Maybe it’s Last Christmas by George Michael. Or Bing Crosby’s White Christmas. It’s broadcast throughout the mall, even in early November, and some folks are smiling and humming along, while others are wincing in psychic pain.
There seem to be as many opinions about Christmas music as there are truly execrable Christmas recordings. Virtually every musician who has ever lived appears to have produced a Christmas-themed album. While some of these efforts are bona fide musical products that mean something to the musicians, others are crass money grabs. You have to appreciate the fictional pop music veteran Billy Mack (Bill Nighy) in Love Actually, who argued, “Wouldn’t it be great if number 1 [on the charts] this Christmas wasn’t some smug teenager, but an old ex-heroin addict searching for a comeback at any price? . . . So if you believe in Father Christmas, children, like your Uncle Billy does, buy my festering turd of a record.”
The truth is that some Christmas albums that seem to be cash grabs turn out to be very popular, even beloved. Bing Crosby’s Christmas music — including the quintessential White Christmas — might fall into that category. And some that almost surely qualify as “crass” share the contradictory distinction of being among both the top-selling and the worst-reviewed Christmas albums: Justin Bieber’s Under the Mistletoe and Kenny G’s Miracles: The Holiday Album, for example.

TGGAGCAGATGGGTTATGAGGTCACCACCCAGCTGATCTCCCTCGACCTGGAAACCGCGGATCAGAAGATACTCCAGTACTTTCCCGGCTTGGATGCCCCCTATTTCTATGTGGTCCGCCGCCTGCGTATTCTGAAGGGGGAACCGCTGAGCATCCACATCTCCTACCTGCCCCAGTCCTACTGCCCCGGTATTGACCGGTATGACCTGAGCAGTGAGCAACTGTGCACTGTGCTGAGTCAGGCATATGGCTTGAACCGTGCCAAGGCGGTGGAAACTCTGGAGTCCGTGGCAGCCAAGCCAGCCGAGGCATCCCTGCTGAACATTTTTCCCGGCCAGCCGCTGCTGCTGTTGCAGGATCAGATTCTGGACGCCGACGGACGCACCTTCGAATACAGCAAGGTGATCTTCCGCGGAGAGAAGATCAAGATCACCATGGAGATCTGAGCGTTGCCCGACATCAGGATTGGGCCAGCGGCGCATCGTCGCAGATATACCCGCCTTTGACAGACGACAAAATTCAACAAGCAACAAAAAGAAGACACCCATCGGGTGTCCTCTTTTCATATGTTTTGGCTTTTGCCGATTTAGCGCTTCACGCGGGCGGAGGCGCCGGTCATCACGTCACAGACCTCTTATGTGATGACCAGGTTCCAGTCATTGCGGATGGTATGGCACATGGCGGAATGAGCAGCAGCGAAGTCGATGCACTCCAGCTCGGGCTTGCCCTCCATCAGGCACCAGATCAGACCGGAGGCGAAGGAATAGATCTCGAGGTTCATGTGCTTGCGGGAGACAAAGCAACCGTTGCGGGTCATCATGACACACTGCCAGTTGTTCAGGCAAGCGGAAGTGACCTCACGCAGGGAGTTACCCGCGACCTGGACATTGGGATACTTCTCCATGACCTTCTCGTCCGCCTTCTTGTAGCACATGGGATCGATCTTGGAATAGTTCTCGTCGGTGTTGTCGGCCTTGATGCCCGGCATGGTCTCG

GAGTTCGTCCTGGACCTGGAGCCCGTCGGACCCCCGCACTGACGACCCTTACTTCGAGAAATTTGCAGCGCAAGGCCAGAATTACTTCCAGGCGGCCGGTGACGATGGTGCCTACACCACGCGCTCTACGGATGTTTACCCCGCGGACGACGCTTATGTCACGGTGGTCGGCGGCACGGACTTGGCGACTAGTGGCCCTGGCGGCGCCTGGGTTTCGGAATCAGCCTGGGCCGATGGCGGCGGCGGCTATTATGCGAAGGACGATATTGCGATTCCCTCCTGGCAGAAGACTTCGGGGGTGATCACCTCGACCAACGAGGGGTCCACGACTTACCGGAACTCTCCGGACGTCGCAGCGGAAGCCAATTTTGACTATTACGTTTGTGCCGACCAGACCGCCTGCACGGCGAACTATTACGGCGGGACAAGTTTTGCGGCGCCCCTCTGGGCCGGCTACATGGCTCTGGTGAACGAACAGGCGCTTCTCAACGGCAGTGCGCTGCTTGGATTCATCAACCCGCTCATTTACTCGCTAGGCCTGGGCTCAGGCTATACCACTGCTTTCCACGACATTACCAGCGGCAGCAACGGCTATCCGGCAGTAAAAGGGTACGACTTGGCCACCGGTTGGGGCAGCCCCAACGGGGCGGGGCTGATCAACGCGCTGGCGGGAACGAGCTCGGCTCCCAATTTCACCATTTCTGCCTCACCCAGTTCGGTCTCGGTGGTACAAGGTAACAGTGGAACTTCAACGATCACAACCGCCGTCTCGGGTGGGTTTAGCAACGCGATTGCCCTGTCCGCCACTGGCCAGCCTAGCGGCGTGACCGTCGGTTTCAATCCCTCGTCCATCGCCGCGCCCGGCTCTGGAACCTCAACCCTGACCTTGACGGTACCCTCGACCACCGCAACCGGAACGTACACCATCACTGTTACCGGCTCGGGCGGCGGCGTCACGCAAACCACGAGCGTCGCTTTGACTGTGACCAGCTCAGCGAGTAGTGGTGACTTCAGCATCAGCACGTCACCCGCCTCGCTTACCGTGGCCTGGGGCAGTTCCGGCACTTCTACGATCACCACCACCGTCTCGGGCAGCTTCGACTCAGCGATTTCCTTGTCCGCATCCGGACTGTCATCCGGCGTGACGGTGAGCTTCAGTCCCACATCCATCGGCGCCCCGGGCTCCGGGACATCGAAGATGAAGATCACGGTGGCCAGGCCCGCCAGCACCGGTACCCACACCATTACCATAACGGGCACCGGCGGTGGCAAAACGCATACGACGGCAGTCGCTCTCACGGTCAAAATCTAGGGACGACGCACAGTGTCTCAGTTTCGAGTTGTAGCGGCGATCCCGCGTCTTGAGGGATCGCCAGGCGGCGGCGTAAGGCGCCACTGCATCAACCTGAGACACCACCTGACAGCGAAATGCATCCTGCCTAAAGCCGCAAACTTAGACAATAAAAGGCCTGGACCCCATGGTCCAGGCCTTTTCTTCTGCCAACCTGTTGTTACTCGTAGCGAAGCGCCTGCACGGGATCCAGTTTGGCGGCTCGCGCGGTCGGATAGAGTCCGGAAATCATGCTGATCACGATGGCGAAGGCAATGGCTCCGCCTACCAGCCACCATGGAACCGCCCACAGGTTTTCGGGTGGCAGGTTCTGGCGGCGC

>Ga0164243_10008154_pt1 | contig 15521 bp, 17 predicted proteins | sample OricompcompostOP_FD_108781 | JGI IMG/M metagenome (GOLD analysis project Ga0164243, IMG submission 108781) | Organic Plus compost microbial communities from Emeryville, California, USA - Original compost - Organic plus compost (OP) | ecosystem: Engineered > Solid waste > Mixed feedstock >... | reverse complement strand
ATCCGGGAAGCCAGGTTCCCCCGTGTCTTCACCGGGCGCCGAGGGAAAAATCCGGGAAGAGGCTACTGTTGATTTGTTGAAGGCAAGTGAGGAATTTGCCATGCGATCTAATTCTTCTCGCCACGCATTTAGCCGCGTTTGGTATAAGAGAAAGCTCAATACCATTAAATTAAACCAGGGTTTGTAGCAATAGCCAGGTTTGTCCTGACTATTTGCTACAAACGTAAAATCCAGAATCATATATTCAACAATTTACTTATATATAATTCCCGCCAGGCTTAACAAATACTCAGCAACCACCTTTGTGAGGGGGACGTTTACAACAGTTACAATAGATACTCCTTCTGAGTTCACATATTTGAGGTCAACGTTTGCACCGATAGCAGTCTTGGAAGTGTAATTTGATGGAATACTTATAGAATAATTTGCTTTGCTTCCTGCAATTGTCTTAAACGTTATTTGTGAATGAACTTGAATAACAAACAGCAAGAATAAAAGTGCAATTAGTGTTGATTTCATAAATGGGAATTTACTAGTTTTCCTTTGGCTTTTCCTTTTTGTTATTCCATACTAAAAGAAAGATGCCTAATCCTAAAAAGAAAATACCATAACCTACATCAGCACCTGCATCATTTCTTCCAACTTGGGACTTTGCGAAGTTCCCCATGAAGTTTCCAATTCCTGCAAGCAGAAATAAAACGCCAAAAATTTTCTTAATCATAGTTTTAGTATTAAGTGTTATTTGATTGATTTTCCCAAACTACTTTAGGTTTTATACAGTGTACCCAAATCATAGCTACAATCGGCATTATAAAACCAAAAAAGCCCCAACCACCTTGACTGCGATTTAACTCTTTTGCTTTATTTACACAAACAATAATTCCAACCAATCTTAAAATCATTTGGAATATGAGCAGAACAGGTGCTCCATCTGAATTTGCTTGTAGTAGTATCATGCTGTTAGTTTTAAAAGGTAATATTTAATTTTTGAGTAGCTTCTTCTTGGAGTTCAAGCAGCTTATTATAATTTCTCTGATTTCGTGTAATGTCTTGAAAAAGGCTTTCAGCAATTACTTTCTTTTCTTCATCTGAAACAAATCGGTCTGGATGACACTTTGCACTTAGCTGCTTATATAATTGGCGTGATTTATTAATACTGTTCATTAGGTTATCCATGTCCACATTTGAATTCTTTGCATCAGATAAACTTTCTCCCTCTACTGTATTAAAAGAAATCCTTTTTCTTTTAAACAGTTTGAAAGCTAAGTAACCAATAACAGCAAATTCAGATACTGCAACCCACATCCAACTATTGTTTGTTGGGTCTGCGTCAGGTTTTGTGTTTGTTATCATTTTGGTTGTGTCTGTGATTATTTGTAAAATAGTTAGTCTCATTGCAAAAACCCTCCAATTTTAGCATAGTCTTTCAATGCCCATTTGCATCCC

Love it or hate it, seasonal music is hard to avoid this time of year, thanks to the “all Christmas, all the time” mantra of shopping centres and radio stations. But overkill aside, there are some musical gems to be discovered, whether they celebrate a religious Christmas or simply revel in the joy of the holiday. While many of my favourite Christmas albums go back decades, there are a number of unexpectedly great recent releases out there, including recordings by the American a cappella group Pentatonix and Canadian singer-songwriter Sarah McLachlan.
For me, Christmas wouldn’t be Christmas without the astonishing, assumption-smashing work Handel’s Messiah: A Soulful Celebration. Created by Quincy Jones, Mervyn Warren and an all-star ensemble in 1992, it will either appal or entrance you with its pop-music take on the 18th-century choral classic by George Frideric Handel. I especially love Every Valley Shall Be Exalted, which starts with the familiar orchestral introduction and the first two words of the solo — and then rips into funk. Oh Thou That Tellest Good Tidings to Zion is a gorgeous piece featuring Stevie Wonder and the gospel group Take 6. The 16-song recording concludes with the iconic Hallelujah! chorus sung by a choir of greats, including Gladys Knight and Andraé Crouch.
There are also some praise-worthy Canadian recordings. Released in 1995, An Oscar Peterson Christmas puts a perfectly jazzy spin on the holidays. The arrangement of White Christmas redeems the commonplace from its familiarity, and flugelhorn player Jack Schantz gives new life to Away in a Manger.
This story originally appeared in the December 2017 issue of The Observer with the title "Sing, choirs of angels."
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